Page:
It is an old observation, which has been made of politicians who would rather ingratiate themselves with their sovereign, than promote his real service, that they accommodate their coun: sels to his inclinations, and advise him to such actions only as his heart is naturally set upon. The privy-counsellor of one in love must observe the same conduct, unless he would forfeit the friendship of the person who desires his advice. I have known several odd cases of this nature. Hipparchus was going to marry a common woman, but being resolved to do nothing with. out the advice of his friend Philander, he consulted him upon the occasion. Philander told him his mind freely, and represented his mistress to him in such strong colours, that the next morning he received a challenge for his pains, and before twelve o'clock was run through the body by the man who had asked his advice. Celia was more prudent on the like occasion; she de. sired Leonilla to give her opinion freely upon a young fellow who made his addresses to her. Leonilla, to oblige her, told her with great frankness, that she looked upon him as one of the most worthless- --Celia, foreseeing what a character she was to expect, begged her not to go on, for that she had been privately married to him above a fortnight. The truth of it is, a woman seldom asks advice before she has bought her wedding-clothes. When she has made her own choice, for form's sake she sends a conge d'elire to her friends.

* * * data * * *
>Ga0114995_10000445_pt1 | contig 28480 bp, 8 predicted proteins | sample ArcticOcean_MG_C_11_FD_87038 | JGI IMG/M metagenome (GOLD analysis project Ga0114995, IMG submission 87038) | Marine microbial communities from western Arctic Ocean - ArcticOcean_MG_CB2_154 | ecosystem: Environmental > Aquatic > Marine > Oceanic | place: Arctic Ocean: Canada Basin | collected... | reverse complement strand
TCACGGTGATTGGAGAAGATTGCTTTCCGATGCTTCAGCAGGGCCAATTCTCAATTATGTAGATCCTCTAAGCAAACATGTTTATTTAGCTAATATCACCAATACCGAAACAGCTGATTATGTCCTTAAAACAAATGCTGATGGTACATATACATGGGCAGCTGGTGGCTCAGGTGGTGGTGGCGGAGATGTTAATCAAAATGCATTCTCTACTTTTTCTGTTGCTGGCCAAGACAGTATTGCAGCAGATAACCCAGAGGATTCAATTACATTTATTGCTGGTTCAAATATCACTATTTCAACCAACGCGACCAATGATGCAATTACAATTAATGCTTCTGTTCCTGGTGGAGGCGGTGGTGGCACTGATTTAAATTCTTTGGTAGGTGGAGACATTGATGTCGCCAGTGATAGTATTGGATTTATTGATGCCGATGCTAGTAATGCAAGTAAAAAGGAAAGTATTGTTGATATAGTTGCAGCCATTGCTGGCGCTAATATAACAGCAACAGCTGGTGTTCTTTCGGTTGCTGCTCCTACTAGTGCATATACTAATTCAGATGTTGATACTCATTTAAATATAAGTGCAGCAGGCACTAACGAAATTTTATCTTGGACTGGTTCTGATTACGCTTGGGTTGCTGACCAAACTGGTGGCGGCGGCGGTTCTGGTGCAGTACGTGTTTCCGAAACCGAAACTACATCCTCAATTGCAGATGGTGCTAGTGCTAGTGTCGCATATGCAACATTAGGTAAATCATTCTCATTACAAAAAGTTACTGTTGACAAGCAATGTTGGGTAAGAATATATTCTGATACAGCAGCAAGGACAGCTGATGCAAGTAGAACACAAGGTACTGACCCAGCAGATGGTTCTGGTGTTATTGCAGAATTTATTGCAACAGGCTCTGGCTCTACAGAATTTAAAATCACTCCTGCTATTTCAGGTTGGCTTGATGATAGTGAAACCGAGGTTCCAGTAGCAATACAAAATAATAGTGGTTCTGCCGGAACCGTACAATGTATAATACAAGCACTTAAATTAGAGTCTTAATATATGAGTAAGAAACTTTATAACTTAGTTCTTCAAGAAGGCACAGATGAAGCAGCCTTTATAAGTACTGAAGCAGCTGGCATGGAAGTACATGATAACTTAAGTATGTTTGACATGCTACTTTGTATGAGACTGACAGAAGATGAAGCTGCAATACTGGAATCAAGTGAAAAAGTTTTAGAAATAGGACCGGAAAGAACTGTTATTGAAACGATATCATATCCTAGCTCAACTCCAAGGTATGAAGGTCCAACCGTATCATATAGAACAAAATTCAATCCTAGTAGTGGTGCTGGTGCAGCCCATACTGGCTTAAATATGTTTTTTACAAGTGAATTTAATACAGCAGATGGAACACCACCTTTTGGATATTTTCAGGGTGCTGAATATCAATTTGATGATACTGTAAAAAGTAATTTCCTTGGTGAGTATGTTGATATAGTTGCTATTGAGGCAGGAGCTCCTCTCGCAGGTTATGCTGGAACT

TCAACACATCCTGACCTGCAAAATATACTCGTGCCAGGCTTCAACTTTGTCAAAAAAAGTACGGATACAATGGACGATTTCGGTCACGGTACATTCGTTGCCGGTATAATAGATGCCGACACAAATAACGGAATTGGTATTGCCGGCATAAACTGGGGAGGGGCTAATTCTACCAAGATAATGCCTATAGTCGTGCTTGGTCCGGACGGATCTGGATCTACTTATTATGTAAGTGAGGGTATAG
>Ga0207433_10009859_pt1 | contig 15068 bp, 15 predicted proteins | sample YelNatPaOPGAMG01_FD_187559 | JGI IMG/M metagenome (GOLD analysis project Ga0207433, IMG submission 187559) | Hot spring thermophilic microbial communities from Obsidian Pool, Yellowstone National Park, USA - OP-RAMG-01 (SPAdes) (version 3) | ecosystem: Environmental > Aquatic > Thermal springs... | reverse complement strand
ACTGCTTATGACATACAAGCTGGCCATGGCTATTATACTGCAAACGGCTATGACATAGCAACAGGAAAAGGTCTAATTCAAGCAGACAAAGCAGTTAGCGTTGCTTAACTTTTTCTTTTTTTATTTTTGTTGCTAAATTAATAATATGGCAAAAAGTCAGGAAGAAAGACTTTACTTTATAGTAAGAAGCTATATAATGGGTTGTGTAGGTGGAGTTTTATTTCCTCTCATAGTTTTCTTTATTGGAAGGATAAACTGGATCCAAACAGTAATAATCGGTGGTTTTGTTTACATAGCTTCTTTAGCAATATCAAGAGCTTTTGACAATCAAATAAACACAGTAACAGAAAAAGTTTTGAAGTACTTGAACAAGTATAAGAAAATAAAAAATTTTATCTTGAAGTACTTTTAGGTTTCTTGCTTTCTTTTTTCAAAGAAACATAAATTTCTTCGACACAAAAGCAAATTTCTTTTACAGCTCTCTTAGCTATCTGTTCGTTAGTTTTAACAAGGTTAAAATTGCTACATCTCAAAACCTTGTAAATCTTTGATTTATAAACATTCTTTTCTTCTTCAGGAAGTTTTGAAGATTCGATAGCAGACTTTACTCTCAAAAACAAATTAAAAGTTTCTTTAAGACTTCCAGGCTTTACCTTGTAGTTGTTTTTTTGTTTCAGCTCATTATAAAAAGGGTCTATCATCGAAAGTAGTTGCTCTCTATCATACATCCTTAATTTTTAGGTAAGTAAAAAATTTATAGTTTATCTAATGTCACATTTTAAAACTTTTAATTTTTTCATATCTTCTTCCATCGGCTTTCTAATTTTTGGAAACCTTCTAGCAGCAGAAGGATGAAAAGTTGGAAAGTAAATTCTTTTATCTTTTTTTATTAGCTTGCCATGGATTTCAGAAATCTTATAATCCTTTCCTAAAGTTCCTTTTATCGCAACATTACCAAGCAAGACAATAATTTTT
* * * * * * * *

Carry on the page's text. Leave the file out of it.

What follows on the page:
If we look into the secret springs and motives that set people at work on these occasions, and put them upon asking advice, which they never intend to take; I look upon it to be none of the least, that they are incapable of keeping a secret which is so very pleasing to them. A girl longs to tell her confident, that she hopes to be married in a little time, and, in order to talk of the pretty fellow that dwells so much in her thoughts, asks her very gravely, what she would advise her to in a case of so much difficulty. Why else should Melissa, who had not a thousand pounds in the world, go into every quarter of the town to ask her acquaintance whether they would advise her to take Tom Townly, that made his addresses to her with an estate of five thousand a year ? 'Tis very pleasant, on this occasion, to hear the lady propose her doubts, and to see the pains she is at to get over them.